The Tree Suitcase


32 pages
ISBN 1-894042-01-8
DDC jC813'.54




Illustrations by Yvonne Cathcart
Reviewed by Lisa Arsenault

Lisa Arsenault is an elementary-school teacher in Ajax, Ontario.


In this picture book for young children, scientist David Suzuki explains
in simple terms the process of how trees grow.

Peter has been visiting his grandmother on the farm. When she offers
him a tree in a tree suitcase to take home to the city, an intrigued
Peter asks what a tree suitcase is. His grandmother explains the
necessities that promote and sustain life. The suitcase would need to
contain soil, water, seeds, air, and sunlight.

Suzuki invests these dry ingredients with magic, literally. Grandmother
explains that all these elements are magic. She tells Peter how violent
eruptions originally created soil. She speculates about whether alien
dump trucks from another galaxy delivered the dirt to earth. She
describes the magical properties of seeds and evokes the magic inherent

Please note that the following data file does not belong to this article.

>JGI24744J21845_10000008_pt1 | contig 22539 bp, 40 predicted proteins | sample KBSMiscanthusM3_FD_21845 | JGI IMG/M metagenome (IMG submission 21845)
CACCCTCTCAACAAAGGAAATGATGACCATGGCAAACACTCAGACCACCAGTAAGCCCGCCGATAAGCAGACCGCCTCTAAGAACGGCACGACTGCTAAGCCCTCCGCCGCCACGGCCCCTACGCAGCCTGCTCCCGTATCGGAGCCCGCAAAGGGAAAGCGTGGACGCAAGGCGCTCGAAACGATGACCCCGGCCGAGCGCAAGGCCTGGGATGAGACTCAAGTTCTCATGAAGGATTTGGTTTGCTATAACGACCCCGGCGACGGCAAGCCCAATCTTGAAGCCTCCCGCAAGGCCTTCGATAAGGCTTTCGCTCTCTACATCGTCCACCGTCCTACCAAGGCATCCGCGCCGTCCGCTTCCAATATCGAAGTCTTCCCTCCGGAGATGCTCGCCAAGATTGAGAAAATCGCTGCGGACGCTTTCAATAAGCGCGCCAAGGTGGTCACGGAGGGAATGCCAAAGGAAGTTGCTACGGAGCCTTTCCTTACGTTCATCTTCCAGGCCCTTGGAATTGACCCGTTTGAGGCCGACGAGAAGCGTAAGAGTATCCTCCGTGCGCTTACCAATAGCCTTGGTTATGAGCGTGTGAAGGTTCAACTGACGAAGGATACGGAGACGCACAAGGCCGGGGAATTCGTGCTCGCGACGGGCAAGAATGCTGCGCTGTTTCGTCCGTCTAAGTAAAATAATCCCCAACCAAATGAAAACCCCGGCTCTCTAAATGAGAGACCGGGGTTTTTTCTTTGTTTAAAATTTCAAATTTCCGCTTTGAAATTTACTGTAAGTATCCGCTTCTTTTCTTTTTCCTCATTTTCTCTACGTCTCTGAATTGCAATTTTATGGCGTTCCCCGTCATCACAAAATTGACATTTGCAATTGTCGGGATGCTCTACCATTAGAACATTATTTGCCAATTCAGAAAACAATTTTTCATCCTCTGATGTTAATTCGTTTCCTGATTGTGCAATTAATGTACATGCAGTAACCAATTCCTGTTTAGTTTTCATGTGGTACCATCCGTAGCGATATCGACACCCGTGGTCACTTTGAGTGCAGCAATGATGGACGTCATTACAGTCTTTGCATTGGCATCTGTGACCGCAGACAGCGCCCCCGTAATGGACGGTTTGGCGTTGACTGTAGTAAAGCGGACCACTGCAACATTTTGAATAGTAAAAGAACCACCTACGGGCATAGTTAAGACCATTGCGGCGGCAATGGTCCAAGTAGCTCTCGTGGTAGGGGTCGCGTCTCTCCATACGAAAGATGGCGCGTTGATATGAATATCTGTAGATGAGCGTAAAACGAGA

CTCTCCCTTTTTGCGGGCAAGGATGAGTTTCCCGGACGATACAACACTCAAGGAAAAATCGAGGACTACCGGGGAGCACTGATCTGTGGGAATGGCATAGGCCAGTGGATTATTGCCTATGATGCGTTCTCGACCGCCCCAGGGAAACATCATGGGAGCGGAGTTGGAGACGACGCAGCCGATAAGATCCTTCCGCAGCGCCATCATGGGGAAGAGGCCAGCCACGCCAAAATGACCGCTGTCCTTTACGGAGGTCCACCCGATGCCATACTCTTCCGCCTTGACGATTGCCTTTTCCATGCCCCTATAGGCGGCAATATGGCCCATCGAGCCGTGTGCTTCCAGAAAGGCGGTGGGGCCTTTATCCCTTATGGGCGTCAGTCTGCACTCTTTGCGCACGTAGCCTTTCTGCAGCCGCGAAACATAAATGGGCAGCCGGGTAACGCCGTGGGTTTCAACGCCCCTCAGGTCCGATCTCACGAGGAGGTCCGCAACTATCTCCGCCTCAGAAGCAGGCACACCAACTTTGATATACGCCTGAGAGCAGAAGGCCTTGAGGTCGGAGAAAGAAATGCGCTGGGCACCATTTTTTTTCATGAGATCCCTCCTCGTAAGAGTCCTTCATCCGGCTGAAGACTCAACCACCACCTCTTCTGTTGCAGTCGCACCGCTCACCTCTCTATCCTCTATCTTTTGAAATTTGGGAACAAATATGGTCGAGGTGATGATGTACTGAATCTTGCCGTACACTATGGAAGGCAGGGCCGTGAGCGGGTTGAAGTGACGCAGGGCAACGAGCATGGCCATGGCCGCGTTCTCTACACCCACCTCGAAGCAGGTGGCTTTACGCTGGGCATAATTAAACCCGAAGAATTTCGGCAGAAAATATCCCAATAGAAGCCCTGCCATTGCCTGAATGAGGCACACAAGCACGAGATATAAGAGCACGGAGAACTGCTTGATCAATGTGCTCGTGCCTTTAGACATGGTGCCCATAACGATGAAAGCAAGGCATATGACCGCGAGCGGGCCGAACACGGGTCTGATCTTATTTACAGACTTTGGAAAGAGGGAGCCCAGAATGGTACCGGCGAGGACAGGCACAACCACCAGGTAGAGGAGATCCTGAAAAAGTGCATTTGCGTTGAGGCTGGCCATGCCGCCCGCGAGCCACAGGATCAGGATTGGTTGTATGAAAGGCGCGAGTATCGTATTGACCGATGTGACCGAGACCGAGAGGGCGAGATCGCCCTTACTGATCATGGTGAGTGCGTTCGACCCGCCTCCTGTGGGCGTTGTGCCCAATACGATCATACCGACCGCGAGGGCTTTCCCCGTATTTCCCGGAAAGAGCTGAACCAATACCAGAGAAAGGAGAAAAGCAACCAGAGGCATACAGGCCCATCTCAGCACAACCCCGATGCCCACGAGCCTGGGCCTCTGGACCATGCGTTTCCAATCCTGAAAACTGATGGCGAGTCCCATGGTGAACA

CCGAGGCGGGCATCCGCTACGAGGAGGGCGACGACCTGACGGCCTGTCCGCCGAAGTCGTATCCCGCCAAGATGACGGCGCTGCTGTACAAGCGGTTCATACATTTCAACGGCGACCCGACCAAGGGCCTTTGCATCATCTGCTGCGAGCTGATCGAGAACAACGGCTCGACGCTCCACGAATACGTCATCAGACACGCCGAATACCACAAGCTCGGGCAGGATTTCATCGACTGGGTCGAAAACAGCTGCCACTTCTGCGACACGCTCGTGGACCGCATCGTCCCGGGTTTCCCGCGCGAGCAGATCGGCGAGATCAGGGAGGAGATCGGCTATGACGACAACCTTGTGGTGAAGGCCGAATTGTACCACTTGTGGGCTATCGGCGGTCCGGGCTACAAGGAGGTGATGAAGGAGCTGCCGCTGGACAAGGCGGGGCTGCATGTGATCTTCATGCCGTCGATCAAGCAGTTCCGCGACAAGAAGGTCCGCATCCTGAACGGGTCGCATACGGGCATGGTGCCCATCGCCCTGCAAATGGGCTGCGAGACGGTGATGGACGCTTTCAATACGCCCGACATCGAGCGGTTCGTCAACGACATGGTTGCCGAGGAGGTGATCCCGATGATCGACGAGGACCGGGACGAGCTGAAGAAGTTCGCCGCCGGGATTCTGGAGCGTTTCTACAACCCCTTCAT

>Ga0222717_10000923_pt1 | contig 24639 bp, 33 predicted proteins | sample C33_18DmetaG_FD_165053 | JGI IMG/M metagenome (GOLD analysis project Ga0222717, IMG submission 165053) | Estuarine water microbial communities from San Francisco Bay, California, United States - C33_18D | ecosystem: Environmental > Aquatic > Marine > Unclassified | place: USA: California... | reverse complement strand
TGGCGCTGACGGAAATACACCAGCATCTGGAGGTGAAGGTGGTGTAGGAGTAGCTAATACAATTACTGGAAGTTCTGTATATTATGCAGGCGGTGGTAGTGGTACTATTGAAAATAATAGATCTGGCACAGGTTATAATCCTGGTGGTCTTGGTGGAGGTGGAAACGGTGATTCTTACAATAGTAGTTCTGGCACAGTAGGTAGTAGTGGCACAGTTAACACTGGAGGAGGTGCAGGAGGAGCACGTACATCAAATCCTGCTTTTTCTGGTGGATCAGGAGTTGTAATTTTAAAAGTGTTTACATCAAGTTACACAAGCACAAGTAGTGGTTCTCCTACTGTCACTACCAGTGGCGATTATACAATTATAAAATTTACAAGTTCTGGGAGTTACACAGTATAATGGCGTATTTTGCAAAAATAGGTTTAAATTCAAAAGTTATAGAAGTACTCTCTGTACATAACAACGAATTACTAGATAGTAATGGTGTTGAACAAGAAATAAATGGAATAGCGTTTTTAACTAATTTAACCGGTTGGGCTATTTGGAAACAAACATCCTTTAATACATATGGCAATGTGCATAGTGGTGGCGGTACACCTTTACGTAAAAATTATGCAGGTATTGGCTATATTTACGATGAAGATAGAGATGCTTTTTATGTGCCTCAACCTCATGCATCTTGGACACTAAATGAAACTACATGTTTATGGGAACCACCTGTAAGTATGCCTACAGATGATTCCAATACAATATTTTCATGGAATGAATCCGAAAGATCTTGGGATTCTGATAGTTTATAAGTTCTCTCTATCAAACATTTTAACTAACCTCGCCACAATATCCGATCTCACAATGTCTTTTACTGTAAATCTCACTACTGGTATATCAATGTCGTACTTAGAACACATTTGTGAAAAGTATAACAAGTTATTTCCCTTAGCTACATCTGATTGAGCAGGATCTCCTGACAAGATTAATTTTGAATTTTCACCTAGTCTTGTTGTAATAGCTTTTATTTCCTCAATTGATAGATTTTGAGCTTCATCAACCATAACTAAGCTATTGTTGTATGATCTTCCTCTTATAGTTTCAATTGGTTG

in the fact that the same soil, water, and air were all present long
before the dinosaurs.

The whimsical, brightly colored illustrations reflect the playful
nature of the text; they have an insouciant cartoon quality (the alien
dump trucks fly around in space and a brachiosaurus shares water with
Peter). A glossary and compendium of interesting facts about trees
reinforce the main text. A mini-terrarium, containing spruce tree seeds,
a pot, and peat sealed in a plastic case, comes accompanies the book.

The Tree Suitcase is highly recommended for its funny and creative, yet
informative, presentation of potentially dull facts.


Suzuki, David., “The Tree Suitcase,” Canadian Book Review Annual Online, accessed July 22, 2024,